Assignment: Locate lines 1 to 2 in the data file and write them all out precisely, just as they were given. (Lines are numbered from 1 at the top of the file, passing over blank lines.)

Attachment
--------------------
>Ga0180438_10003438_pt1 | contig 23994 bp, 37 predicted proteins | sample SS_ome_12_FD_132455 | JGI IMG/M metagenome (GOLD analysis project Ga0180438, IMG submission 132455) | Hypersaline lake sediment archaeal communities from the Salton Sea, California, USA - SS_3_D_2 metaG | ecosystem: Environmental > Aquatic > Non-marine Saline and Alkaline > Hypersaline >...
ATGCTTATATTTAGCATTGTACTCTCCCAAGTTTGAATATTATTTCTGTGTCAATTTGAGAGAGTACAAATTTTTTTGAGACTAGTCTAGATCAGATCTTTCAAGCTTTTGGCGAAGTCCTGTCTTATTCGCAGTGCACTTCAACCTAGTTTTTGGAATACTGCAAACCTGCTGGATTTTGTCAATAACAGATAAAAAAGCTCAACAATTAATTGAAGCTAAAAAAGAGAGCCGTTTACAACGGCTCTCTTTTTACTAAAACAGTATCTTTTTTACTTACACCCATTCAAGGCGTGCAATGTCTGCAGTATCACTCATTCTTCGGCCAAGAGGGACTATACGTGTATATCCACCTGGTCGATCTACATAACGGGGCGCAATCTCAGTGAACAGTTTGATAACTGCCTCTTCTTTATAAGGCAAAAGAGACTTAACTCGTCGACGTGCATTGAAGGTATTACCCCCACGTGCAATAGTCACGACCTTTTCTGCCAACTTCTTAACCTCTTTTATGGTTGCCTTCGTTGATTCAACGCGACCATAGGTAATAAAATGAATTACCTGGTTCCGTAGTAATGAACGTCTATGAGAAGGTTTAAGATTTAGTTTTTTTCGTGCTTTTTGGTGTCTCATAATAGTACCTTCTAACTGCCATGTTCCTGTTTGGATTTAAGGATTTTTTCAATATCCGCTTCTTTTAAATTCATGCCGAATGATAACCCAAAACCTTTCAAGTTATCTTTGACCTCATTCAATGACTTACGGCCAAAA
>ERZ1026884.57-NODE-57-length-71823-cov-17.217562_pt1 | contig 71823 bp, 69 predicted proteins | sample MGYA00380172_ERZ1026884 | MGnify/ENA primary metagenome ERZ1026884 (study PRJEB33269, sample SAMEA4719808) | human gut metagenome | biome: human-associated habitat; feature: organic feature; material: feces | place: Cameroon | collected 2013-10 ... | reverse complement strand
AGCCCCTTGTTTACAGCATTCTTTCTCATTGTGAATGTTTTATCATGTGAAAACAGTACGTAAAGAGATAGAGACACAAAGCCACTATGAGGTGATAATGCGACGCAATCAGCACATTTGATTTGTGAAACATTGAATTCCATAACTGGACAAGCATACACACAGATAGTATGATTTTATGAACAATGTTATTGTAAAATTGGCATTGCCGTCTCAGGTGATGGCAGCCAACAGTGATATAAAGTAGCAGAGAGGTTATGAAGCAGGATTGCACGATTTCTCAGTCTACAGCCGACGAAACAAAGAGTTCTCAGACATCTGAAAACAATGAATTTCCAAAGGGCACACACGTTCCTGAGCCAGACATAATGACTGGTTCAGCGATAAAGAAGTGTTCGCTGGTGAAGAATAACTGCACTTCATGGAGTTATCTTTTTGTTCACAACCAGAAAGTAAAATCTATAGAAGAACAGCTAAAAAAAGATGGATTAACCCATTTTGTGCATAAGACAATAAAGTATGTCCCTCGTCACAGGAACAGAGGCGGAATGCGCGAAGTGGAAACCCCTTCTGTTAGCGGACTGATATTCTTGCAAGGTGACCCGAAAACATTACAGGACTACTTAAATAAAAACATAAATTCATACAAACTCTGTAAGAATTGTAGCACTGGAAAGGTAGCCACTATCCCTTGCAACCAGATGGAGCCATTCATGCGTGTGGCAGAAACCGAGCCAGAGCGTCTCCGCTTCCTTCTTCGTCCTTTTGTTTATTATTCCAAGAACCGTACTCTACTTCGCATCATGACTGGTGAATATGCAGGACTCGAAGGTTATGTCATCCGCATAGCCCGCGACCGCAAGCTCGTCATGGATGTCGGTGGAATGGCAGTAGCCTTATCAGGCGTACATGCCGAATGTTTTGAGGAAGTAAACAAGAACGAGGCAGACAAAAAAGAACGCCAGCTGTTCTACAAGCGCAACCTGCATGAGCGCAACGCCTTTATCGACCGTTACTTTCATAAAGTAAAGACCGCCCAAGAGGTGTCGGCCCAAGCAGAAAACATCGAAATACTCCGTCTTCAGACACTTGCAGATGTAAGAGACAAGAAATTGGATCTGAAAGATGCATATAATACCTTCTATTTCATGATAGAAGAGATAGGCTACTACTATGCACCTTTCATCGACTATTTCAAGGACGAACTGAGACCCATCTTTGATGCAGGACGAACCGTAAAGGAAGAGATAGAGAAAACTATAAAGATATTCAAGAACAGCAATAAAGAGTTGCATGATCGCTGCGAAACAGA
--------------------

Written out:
>Ga0180438_10003438_pt1 | contig 23994 bp, 37 predicted proteins | sample SS_ome_12_FD_132455 | JGI IMG/M metagenome (GOLD analysis project Ga0180438, IMG submission 132455) | Hypersaline lake sediment archaeal communities from the Salton Sea, California, USA - SS_3_D_2 metaG | ecosystem: Environmental > Aquatic > Non-marine Saline and Alkaline > Hypersaline >...
ATGCTTATATTTAGCATTGTACTCTCCCAAGTTTGAATATTATTTCTGTGTCAATTTGAGAGAGTACAAATTTTTTTGAGACTAGTCTAGATCAGATCTTTCAAGCTTTTGGCGAAGTCCTGTCTTATTCGCAGTGCACTTCAACCTAGTTTTTGGAATACTGCAAACCTGCTGGATTTTGTCAATAACAGATAAAAAAGCTCAACAATTAATTGAAGCTAAAAAAGAGAGCCGTTTACAACGGCTCTCTTTTTACTAAAACAGTATCTTTTTTACTTACACCCATTCAAGGCGTGCAATGTCTGCAGTATCACTCATTCTTCGGCCAAGAGGGACTATACGTGTATATCCACCTGGTCGATCTACATAACGGGGCGCAATCTCAGTGAACAGTTTGATAACTGCCTCTTCTTTATAAGGCAAAAGAGACTTAACTCGTCGACGTGCATTGAAGGTATTACCCCCACGTGCAATAGTCACGACCTTTTCTGCCAACTTCTTAACCTCTTTTATGGTTGCCTTCGTTGATTCAACGCGACCATAGGTAATAAAATGAATTACCTGGTTCCGTAGTAATGAACGTCTATGAGAAGGTTTAAGATTTAGTTTTTTTCGTGCTTTTTGGTGTCTCATAATAGTACCTTCTAACTGCCATGTTCCTGTTTGGATTTAAGGATTTTTTCAATATCCGCTTCTTTTAAATTCATGCCGAATGATAACCCAAAACCTTTCAAGTTATCTTTGACCTCATTCAATGACTTACGGCCAAAA